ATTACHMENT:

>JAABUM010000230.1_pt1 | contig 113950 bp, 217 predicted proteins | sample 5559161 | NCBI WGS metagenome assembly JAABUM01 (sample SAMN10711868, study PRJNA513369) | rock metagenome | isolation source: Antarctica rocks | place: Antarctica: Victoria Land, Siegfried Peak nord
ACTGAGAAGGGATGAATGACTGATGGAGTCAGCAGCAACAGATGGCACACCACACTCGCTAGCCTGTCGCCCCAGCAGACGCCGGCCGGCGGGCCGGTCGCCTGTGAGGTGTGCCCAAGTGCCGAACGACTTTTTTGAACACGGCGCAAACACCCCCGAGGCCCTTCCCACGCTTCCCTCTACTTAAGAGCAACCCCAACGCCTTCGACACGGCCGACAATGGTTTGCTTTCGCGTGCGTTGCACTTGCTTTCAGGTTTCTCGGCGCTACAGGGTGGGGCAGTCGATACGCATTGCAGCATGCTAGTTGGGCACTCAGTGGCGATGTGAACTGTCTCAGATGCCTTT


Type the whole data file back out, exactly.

>JAABUM010000230.1_pt1 | contig 113950 bp, 217 predicted proteins | sample 5559161 | NCBI WGS metagenome assembly JAABUM01 (sample SAMN10711868, study PRJNA513369) | rock metagenome | isolation source: Antarctica rocks | place: Antarctica: Victoria Land, Siegfried Peak nord
ACTGAGAAGGGATGAATGACTGATGGAGTCAGCAGCAACAGATGGCACACCACACTCGCTAGCCTGTCGCCCCAGCAGACGCCGGCCGGCGGGCCGGTCGCCTGTGAGGTGTGCCCAAGTGCCGAACGACTTTTTTGAACACGGCGCAAACACCCCCGAGGCCCTTCCCACGCTTCCCTCTACTTAAGAGCAACCCCAACGCCTTCGACACGGCCGACAATGGTTTGCTTTCGCGTGCGTTGCACTTGCTTTCAGGTTTCTCGGCGCTACAGGGTGGGGCAGTCGATACGCATTGCAGCATGCTAGTTGGGCACTCAGTGGCGATGTGAACTGTCTCAGATGCCTTT